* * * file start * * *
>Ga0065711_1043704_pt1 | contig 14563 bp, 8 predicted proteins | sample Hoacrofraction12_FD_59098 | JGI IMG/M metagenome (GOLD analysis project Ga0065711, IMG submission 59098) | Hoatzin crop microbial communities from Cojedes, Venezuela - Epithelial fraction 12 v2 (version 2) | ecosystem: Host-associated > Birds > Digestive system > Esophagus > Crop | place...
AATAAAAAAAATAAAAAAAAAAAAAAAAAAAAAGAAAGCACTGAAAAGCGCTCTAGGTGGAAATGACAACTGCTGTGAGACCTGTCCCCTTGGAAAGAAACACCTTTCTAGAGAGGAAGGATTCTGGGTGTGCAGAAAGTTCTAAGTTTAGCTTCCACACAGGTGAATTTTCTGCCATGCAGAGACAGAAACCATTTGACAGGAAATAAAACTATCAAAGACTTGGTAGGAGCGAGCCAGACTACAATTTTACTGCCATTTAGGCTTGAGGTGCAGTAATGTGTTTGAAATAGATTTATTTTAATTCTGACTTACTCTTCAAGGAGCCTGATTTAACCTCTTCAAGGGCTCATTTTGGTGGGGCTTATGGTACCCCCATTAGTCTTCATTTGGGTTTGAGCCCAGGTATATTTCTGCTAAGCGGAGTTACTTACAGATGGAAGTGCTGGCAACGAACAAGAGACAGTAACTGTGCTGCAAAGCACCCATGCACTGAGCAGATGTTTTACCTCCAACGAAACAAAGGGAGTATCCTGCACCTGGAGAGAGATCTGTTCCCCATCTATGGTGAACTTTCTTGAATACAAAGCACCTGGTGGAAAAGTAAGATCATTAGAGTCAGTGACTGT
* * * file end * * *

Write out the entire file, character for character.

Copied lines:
>Ga0065711_1043704_pt1 | contig 14563 bp, 8 predicted proteins | sample Hoacrofraction12_FD_59098 | JGI IMG/M metagenome (GOLD analysis project Ga0065711, IMG submission 59098) | Hoatzin crop microbial communities from Cojedes, Venezuela - Epithelial fraction 12 v2 (version 2) | ecosystem: Host-associated > Birds > Digestive system > Esophagus > Crop | place...
AATAAAAAAAATAAAAAAAAAAAAAAAAAAAAAGAAAGCACTGAAAAGCGCTCTAGGTGGAAATGACAACTGCTGTGAGACCTGTCCCCTTGGAAAGAAACACCTTTCTAGAGAGGAAGGATTCTGGGTGTGCAGAAAGTTCTAAGTTTAGCTTCCACACAGGTGAATTTTCTGCCATGCAGAGACAGAAACCATTTGACAGGAAATAAAACTATCAAAGACTTGGTAGGAGCGAGCCAGACTACAATTTTACTGCCATTTAGGCTTGAGGTGCAGTAATGTGTTTGAAATAGATTTATTTTAATTCTGACTTACTCTTCAAGGAGCCTGATTTAACCTCTTCAAGGGCTCATTTTGGTGGGGCTTATGGTACCCCCATTAGTCTTCATTTGGGTTTGAGCCCAGGTATATTTCTGCTAAGCGGAGTTACTTACAGATGGAAGTGCTGGCAACGAACAAGAGACAGTAACTGTGCTGCAAAGCACCCATGCACTGAGCAGATGTTTTACCTCCAACGAAACAAAGGGAGTATCCTGCACCTGGAGAGAGATCTGTTCCCCATCTATGGTGAACTTTCTTGAATACAAAGCACCTGGTGGAAAAGTAAGATCATTAGAGTCAGTGACTGT